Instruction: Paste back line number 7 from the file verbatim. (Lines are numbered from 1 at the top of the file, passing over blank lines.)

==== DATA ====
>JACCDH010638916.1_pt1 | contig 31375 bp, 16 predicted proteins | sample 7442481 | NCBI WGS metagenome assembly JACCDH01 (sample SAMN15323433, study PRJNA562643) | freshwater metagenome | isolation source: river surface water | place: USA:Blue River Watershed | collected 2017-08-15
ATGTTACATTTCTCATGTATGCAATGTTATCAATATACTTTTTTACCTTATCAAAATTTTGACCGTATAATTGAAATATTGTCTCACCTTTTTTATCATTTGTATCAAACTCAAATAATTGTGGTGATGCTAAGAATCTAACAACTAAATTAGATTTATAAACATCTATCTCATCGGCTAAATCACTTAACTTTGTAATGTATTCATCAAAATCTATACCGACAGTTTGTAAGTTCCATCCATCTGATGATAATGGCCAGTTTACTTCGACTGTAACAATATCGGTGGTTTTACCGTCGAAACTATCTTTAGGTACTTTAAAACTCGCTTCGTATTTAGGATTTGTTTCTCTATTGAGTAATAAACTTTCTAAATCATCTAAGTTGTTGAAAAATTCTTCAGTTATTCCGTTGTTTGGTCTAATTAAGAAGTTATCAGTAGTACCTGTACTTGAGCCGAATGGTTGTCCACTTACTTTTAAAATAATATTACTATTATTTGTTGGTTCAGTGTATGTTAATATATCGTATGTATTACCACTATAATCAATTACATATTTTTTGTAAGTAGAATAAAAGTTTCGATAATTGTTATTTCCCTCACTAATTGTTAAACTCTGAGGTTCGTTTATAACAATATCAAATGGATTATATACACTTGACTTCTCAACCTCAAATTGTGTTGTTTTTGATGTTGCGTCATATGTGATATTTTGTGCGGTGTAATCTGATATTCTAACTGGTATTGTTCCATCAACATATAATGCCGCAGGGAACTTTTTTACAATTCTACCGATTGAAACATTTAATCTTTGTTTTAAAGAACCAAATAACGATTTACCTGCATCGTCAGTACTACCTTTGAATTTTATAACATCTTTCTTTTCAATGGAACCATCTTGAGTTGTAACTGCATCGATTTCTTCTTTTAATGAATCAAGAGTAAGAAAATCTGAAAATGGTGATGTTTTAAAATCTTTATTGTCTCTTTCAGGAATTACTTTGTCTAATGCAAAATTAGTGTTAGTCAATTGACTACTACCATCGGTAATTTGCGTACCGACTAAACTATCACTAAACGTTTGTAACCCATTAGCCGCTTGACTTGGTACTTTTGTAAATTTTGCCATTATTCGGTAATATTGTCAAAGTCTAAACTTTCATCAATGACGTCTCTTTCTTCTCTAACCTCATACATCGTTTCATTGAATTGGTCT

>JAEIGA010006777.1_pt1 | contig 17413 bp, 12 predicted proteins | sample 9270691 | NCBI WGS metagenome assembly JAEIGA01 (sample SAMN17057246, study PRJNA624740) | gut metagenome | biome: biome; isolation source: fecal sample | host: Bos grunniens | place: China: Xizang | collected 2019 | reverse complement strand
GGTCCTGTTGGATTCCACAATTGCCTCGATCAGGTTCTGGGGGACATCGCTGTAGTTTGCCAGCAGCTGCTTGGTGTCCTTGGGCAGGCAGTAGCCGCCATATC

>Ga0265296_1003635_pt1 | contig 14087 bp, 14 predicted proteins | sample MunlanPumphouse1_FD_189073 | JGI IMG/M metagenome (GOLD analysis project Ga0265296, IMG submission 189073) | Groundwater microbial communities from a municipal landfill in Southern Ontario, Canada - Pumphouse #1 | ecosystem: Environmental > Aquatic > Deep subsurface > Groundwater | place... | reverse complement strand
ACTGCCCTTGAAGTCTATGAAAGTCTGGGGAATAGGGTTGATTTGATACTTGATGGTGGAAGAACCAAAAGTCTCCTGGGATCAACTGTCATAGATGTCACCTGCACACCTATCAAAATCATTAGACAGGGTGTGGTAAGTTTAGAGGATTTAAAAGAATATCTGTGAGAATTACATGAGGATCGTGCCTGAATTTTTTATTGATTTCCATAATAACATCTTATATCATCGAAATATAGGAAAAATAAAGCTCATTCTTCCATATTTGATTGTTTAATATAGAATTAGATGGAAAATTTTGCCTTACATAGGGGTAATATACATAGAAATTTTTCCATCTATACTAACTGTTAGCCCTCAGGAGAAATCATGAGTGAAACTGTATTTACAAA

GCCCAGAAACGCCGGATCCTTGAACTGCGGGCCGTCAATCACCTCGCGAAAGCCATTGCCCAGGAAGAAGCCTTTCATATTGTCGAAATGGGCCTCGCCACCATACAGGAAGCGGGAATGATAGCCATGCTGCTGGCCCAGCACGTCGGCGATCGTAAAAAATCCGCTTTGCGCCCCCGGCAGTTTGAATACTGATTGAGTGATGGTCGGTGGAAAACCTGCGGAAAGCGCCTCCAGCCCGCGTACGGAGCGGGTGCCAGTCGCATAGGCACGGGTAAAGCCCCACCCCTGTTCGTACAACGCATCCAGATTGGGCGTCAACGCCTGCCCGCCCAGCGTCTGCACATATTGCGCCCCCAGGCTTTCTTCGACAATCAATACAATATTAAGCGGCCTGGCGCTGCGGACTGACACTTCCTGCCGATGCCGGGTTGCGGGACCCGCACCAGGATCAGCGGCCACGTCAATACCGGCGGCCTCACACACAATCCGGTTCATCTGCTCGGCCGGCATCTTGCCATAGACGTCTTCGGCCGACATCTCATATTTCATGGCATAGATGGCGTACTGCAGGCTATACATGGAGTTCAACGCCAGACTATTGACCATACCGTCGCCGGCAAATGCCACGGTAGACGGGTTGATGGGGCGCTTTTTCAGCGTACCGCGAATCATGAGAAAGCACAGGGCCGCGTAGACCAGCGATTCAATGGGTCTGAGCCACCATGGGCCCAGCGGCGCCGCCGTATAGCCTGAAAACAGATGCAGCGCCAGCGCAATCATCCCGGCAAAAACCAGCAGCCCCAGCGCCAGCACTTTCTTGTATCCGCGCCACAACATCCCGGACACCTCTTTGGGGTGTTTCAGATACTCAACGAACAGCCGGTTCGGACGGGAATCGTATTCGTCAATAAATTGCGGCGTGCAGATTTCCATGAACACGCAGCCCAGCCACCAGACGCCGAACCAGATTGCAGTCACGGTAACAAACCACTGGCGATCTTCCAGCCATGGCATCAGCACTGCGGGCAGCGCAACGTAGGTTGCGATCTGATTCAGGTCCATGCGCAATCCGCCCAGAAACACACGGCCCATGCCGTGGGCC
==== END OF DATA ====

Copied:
GCCCAGAAACGCCGGATCCTTGAACTGCGGGCCGTCAATCACCTCGCGAAAGCCATTGCCCAGGAAGAAGCCTTTCATATTGTCGAAATGGGCCTCGCCACCATACAGGAAGCGGGAATGATAGCCATGCTGCTGGCCCAGCACGTCGGCGATCGTAAAAAATCCGCTTTGCGCCCCCGGCAGTTTGAATACTGATTGAGTGATGGTCGGTGGAAAACCTGCGGAAAGCGCCTCCAGCCCGCGTACGGAGCGGGTGCCAGTCGCATAGGCACGGGTAAAGCCCCACCCCTGTTCGTACAACGCATCCAGATTGGGCGTCAACGCCTGCCCGCCCAGCGTCTGCACATATTGCGCCCCCAGGCTTTCTTCGACAATCAATACAATATTAAGCGGCCTGGCGCTGCGGACTGACACTTCCTGCCGATGCCGGGTTGCGGGACCCGCACCAGGATCAGCGGCCACGTCAATACCGGCGGCCTCACACACAATCCGGTTCATCTGCTCGGCCGGCATCTTGCCATAGACGTCTTCGGCCGACATCTCATATTTCATGGCATAGATGGCGTACTGCAGGCTATACATGGAGTTCAACGCCAGACTATTGACCATACCGTCGCCGGCAAATGCCACGGTAGACGGGTTGATGGGGCGCTTTTTCAGCGTACCGCGAATCATGAGAAAGCACAGGGCCGCGTAGACCAGCGATTCAATGGGTCTGAGCCACCATGGGCCCAGCGGCGCCGCCGTATAGCCTGAAAACAGATGCAGCGCCAGCGCAATCATCCCGGCAAAAACCAGCAGCCCCAGCGCCAGCACTTTCTTGTATCCGCGCCACAACATCCCGGACACCTCTTTGGGGTGTTTCAGATACTCAACGAACAGCCGGTTCGGACGGGAATCGTATTCGTCAATAAATTGCGGCGTGCAGATTTCCATGAACACGCAGCCCAGCCACCAGACGCCGAACCAGATTGCAGTCACGGTAACAAACCACTGGCGATCTTCCAGCCATGGCATCAGCACTGCGGGCAGCGCAACGTAGGTTGCGATCTGATTCAGGTCCATGCGCAATCCGCCCAGAAACACACGGCCCATGCCGTGGGCC